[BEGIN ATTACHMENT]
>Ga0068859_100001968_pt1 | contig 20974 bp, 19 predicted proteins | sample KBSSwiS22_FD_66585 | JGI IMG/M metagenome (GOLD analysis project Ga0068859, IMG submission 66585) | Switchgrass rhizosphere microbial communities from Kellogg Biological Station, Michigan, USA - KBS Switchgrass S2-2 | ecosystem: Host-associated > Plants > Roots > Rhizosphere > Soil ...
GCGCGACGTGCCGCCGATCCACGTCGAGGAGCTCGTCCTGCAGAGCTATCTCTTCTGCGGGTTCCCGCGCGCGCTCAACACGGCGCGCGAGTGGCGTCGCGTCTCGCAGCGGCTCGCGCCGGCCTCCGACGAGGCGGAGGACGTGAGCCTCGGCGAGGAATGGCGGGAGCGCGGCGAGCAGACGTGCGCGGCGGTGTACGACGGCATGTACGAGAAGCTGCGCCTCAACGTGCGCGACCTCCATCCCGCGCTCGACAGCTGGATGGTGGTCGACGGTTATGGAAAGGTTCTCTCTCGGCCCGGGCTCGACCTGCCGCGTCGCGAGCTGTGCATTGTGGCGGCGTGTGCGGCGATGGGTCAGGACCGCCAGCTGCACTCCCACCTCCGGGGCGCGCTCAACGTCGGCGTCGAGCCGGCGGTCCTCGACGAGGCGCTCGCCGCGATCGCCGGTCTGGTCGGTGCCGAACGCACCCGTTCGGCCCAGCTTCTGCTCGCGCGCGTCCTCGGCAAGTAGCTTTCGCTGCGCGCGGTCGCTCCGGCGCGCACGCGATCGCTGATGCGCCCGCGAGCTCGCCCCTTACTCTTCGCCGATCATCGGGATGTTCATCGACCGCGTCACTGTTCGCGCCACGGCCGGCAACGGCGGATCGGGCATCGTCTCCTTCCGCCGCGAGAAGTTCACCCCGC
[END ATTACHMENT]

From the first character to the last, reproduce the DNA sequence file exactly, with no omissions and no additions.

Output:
>Ga0068859_100001968_pt1 | contig 20974 bp, 19 predicted proteins | sample KBSSwiS22_FD_66585 | JGI IMG/M metagenome (GOLD analysis project Ga0068859, IMG submission 66585) | Switchgrass rhizosphere microbial communities from Kellogg Biological Station, Michigan, USA - KBS Switchgrass S2-2 | ecosystem: Host-associated > Plants > Roots > Rhizosphere > Soil ...
GCGCGACGTGCCGCCGATCCACGTCGAGGAGCTCGTCCTGCAGAGCTATCTCTTCTGCGGGTTCCCGCGCGCGCTCAACACGGCGCGCGAGTGGCGTCGCGTCTCGCAGCGGCTCGCGCCGGCCTCCGACGAGGCGGAGGACGTGAGCCTCGGCGAGGAATGGCGGGAGCGCGGCGAGCAGACGTGCGCGGCGGTGTACGACGGCATGTACGAGAAGCTGCGCCTCAACGTGCGCGACCTCCATCCCGCGCTCGACAGCTGGATGGTGGTCGACGGTTATGGAAAGGTTCTCTCTCGGCCCGGGCTCGACCTGCCGCGTCGCGAGCTGTGCATTGTGGCGGCGTGTGCGGCGATGGGTCAGGACCGCCAGCTGCACTCCCACCTCCGGGGCGCGCTCAACGTCGGCGTCGAGCCGGCGGTCCTCGACGAGGCGCTCGCCGCGATCGCCGGTCTGGTCGGTGCCGAACGCACCCGTTCGGCCCAGCTTCTGCTCGCGCGCGTCCTCGGCAAGTAGCTTTCGCTGCGCGCGGTCGCTCCGGCGCGCACGCGATCGCTGATGCGCCCGCGAGCTCGCCCCTTACTCTTCGCCGATCATCGGGATGTTCATCGACCGCGTCACTGTTCGCGCCACGGCCGGCAACGGCGGATCGGGCATCGTCTCCTTCCGCCGCGAGAAGTTCACCCCGC